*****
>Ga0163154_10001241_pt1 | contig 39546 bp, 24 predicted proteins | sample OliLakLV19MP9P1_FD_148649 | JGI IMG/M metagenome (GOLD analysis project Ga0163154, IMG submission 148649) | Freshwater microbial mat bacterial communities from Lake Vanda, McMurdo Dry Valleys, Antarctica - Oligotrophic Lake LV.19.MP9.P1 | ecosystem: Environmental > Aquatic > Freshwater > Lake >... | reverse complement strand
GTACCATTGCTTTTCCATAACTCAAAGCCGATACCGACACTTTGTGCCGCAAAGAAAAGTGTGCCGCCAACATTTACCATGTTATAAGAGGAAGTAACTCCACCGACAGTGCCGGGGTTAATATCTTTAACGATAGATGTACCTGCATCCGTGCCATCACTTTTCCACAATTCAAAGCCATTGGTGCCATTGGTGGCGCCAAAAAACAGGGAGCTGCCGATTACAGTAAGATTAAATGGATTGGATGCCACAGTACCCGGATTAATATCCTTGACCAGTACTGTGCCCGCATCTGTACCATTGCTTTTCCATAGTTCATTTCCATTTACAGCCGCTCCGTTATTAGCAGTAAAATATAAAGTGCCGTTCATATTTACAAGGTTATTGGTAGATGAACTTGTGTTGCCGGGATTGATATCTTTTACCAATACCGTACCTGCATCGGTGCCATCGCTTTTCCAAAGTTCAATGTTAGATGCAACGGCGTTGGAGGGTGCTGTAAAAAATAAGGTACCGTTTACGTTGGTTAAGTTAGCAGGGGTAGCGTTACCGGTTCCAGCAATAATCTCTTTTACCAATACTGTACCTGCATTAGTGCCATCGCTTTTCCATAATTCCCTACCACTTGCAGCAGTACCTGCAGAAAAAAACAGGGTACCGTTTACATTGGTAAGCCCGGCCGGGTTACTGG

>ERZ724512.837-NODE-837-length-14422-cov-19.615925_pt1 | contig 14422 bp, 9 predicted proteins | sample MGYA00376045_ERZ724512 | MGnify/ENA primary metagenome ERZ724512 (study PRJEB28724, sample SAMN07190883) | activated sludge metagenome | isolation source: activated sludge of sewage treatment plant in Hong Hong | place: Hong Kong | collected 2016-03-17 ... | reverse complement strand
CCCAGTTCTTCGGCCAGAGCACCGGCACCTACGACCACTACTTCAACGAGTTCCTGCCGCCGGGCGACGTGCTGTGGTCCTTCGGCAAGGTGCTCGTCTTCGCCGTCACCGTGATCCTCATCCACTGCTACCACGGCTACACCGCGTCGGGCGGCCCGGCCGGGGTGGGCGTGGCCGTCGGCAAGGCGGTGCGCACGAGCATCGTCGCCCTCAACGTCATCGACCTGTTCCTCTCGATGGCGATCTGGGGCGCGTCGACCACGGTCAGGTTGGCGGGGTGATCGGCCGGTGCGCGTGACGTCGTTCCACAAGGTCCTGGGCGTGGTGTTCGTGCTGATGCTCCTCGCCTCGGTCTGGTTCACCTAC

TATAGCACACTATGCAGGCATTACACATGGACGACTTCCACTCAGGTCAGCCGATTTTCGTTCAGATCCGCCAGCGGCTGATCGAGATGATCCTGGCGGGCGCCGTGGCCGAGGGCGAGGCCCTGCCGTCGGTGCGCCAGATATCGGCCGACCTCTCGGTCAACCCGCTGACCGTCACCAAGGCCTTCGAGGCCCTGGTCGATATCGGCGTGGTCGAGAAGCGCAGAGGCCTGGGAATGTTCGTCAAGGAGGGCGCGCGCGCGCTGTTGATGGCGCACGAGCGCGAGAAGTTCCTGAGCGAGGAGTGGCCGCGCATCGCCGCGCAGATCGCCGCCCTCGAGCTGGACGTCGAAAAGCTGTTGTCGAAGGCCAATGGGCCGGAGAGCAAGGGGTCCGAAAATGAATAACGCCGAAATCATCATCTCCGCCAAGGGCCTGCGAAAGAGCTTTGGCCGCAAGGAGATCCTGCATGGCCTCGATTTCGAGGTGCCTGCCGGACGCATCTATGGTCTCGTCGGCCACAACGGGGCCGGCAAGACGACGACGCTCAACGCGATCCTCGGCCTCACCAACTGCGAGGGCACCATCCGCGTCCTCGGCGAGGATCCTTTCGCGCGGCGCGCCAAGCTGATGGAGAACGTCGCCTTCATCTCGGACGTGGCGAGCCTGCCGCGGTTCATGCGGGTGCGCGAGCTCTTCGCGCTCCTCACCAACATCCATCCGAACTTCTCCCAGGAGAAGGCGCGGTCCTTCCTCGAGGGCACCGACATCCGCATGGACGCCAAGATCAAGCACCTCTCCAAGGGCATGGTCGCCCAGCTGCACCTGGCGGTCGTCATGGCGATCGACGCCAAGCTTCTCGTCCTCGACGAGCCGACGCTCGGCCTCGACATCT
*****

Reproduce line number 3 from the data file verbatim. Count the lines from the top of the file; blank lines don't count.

>ERZ724512.837-NODE-837-length-14422-cov-19.615925_pt1 | contig 14422 bp, 9 predicted proteins | sample MGYA00376045_ERZ724512 | MGnify/ENA primary metagenome ERZ724512 (study PRJEB28724, sample SAMN07190883) | activated sludge metagenome | isolation source: activated sludge of sewage treatment plant in Hong Hong | place: Hong Kong | collected 2016-03-17 ... | reverse complement strand